Tribute to Franca Sozzani
Franca Sozzani broke the rules. This was the message that struck me most when I recently rewatched Chaos and Creation, the documentary detailing the life of the legendary editor-in-chief of Vogue Italia. From 1988 until Sozzani’s death in 2016, the magazine reflected the dreams and social issues important to the renowned fashion editor through provocative stories and inspiring imagery. Sozzani booted predictable commercial photography in favor of bold shots that told a story or took a stance on events and social movements happening in the world—a divergence from traditional fashion editorials that’s one of her greatest contributions to Vogue Italia and fashion’s global landscape. Franca Sozzani is an iconic figure, and her legacy inspires many who are compelled to celebrate fashion wholly—beyond “just the clothes”—and to squeeze the juice out of life. Today, in tribute to Franca, let’s remember her trailblazing spirit and distinguished personal style.
Fashion and rebellion went hand in hand for Sozzani from an early age. She looked to references like Yves Saint Laurent’s groundbreaking Le Smoking tuxedo suit for women and London’s Swinging Sixties cultural revolution for inspiration on avant-garde style. By contrast, fashion in Italy at the time was conservative, so Sozzani welcomed this liberating perspective—one in which women had freedom to reject traditional clothing conventions and explore new options like pantsuits, miniskirts, and thigh-high boots. Her formative experience didn’t stop there. After marrying young (and divorcing soon thereafter), she and a girlfriend hitchhiked across the United States in the ’70s while Sozzani was pregnant with her first child. The adventurous attitude that characterized Sozzani’s approach to life as a young adult would later be reflected in her trust in talented photographers at Vogue Italia, accompanied by a stubborn determination in proving herself capable of revolutionizing a women’s fashion magazine.
Sozzani started her sartorial career at Vogue Bambini, the children’s edition of Vogue in Italy. In Chaos and Creation, the editor-in-chief recalled that she did everything she could to get the job, and not without a little rule breaking: she lied that she was fluent in English. As a young single mother who had seen the world, she was motivated to work hard and demonstrate her creative vision in fashion. Vogue Bambini was a good starting point, even as “the assistant to the assistant” and despite not being too fond of children’s fashion. After a few years at Vogue Bambini and directing other publications, she went on to lead Vogue Italia’s creative direction in 1988.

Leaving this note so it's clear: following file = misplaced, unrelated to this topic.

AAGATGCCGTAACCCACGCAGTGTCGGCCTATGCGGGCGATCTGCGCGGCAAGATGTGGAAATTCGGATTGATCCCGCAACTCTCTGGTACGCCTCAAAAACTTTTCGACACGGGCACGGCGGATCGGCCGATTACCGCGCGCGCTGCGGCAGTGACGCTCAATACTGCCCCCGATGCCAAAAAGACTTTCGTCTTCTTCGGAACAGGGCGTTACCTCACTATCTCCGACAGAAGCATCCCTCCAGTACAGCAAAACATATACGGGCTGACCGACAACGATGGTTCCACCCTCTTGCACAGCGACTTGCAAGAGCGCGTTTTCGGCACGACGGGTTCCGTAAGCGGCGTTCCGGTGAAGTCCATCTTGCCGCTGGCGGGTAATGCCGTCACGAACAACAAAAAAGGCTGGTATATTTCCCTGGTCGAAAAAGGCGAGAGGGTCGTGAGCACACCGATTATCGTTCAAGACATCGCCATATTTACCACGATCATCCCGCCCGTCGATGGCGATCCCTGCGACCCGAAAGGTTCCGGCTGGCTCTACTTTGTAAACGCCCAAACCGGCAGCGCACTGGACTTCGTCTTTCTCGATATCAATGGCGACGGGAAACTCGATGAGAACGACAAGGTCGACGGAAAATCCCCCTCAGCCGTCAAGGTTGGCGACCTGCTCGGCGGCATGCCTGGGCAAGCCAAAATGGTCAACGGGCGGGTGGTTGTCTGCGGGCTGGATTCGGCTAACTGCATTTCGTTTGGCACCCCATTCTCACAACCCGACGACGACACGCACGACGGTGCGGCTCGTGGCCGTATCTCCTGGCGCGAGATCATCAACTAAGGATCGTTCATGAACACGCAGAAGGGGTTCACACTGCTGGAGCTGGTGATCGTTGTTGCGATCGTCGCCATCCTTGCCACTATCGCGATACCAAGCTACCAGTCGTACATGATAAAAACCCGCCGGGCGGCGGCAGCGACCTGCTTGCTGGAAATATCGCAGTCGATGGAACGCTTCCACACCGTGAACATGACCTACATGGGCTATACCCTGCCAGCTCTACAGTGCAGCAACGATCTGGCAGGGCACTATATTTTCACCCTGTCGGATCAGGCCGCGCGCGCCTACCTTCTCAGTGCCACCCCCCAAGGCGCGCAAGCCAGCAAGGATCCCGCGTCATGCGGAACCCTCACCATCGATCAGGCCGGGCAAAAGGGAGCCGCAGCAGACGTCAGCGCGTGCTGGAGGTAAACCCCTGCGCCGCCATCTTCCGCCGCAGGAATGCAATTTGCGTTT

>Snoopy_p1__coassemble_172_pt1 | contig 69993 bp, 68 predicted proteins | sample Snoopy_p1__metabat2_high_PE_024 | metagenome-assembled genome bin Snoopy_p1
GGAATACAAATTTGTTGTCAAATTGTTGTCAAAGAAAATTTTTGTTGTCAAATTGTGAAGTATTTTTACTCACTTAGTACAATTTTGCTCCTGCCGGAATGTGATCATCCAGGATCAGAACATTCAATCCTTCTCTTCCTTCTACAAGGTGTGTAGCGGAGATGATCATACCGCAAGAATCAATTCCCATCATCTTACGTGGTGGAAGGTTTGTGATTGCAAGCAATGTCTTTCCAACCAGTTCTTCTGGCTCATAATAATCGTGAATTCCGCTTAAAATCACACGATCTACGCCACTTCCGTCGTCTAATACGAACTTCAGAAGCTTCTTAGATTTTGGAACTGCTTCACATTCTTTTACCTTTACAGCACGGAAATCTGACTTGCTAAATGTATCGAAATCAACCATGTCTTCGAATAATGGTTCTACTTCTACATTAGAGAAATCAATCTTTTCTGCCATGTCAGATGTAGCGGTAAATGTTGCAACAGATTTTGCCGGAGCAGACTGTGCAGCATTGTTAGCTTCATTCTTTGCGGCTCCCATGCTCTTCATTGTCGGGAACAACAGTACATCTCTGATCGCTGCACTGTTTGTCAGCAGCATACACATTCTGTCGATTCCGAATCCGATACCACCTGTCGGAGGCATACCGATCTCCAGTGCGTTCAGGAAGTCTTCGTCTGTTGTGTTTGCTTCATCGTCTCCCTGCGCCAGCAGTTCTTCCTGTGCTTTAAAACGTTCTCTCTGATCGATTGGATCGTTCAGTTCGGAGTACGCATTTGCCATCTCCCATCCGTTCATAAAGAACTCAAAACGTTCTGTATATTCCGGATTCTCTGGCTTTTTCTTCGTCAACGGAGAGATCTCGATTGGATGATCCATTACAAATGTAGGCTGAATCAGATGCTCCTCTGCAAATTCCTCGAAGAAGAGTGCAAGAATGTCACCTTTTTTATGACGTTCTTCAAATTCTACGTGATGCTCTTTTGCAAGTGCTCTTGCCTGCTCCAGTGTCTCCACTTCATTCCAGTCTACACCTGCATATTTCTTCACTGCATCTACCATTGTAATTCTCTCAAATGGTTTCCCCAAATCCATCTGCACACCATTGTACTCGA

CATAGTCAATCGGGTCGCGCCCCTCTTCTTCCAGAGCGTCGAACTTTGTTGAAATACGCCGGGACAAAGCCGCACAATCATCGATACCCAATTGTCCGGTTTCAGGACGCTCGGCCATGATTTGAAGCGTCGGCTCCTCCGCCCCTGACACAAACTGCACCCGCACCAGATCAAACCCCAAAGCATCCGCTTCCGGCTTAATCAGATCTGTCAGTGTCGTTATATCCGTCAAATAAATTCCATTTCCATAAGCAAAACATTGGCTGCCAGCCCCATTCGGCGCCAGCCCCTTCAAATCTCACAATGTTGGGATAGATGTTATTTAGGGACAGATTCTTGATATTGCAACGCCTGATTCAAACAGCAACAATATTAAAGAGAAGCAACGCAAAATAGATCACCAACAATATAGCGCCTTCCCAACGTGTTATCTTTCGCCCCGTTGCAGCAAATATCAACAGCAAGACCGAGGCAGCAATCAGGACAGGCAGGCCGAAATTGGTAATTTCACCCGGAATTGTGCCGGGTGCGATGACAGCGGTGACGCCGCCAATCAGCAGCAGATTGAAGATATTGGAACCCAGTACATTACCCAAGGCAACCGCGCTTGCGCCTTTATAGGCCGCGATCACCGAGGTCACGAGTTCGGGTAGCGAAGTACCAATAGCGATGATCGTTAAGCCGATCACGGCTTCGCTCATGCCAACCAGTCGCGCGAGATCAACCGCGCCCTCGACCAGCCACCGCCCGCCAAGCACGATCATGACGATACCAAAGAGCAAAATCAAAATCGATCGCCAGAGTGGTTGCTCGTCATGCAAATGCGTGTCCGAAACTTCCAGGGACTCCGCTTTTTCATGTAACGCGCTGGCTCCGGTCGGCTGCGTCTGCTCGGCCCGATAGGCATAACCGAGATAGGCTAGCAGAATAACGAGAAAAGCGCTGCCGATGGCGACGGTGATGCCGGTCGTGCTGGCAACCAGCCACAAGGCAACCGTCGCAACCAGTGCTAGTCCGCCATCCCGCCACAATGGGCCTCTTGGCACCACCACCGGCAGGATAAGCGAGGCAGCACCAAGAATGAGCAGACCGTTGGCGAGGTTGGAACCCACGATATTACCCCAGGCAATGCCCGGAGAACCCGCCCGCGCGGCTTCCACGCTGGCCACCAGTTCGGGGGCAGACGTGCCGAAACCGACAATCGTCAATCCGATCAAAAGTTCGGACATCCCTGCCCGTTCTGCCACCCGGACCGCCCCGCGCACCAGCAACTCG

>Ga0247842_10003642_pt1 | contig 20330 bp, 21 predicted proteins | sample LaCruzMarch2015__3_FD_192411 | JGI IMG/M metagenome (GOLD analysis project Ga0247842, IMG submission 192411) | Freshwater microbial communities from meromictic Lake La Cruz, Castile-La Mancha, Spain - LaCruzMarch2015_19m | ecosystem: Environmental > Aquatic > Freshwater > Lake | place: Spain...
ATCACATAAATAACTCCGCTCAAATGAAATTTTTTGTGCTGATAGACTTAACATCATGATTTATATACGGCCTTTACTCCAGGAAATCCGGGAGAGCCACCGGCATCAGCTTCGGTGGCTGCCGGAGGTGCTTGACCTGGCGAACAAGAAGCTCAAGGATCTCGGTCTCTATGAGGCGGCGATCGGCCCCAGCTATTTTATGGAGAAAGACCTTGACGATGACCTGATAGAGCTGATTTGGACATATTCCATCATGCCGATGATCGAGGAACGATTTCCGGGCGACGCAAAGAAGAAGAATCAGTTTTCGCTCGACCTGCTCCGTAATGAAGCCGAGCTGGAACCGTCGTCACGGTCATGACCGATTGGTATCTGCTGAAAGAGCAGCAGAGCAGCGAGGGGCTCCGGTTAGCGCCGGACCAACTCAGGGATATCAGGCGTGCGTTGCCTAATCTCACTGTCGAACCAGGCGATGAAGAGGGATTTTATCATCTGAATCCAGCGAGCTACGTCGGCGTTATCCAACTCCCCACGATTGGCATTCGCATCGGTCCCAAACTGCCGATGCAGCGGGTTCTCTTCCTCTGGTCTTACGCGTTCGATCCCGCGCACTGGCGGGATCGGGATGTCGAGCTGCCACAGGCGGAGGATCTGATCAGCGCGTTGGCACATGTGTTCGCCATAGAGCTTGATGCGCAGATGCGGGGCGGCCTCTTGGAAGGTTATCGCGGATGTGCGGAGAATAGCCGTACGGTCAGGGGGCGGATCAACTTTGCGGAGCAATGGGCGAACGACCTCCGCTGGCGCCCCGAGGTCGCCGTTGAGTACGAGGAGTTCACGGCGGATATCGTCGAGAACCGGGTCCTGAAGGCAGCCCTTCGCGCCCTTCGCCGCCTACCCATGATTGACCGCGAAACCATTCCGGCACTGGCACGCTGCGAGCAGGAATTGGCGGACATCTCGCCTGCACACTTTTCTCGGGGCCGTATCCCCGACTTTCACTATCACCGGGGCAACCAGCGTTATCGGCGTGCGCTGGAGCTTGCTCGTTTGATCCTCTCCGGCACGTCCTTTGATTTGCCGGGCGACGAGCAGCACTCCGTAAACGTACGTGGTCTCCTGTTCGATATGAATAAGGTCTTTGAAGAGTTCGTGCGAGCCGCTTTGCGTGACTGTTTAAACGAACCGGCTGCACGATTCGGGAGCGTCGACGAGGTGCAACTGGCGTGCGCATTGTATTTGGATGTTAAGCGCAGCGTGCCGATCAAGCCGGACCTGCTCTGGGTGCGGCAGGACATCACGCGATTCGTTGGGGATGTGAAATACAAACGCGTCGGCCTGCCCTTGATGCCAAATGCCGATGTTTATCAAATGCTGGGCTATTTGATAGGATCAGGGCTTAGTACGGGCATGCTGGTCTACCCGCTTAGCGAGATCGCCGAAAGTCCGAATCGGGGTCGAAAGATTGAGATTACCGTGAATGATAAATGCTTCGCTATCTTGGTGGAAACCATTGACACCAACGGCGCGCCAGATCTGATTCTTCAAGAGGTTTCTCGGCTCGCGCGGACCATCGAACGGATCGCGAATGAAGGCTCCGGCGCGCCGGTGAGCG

Titled “Il Nuovo Stile,” Sozzani’s first cover for Vogue Italia inaugurated an untrodden path for the magazine under its new editor-in-chief. The stark minimalism of the cover, featuring a single line of text and a beautiful sepia-tone image, signaled to readers that she wouldn’t be following in the overly commercial footsteps of her predecessors. Under her helm, Vogue Italia spoke to a global audience, primarily through its strong images. Peter Lindbergh, Steven Meisel, and Paolo Roversi are among the many talented photographers that Sozzani worked with. She recognized these photographers as “interpreters of dreams” and, as such, gave them significant artistic license to create. With them, Sozzani examined controversial themes in society and current events, determined to acknowledge fashion’s connection to art, politics, and life. No subject was too taboo for Sozzani. She explored topics ranging from domestic violence, plastic surgery fixation, and even the BP oil spill in 2010. Sozzani’s proudest moment, however, was releasing the Black Issue in July 2008. The issue came as a response to the lack of diversity on the runway and in fashion magazines, featuring an all-Black editorial and recognizing Black women in the arts and entertainment. Today, the Black Issue is a collector’s item, selling for thousands on sites like eBay.
Franca Sozzani’s many accomplishments reflect the life of a resilient and hard-working woman. Characterized by her peers as a stubborn nonconformist, one may find it surprising that the editor-in-chief’s life mottos were living with lightness and starting anew every day. But this was exactly the attitude necessary to confront animosity for living unconventionally and breaking boundaries within fashion journalism. In addition to her legacy at Vogue Italia, Sozzani led a variety of global philanthropic efforts. In 2012, she was awarded the Legion of Honour by French president Nicolas Sarkozy. Sadly, her impressive trajectory of achievement was cut short in 2016, when Sozzani died of lung cancer at age 66. This month marks the fourth anniversary of her passing, so let us remember and pay tribute to this iconic figure. Flip through your old Italian Vogues or watch Chaos and Creation (it’s on Netflix!), and then explore our selection of truly Sozzani pieces: items that possess elegance, intelligence, and creativity.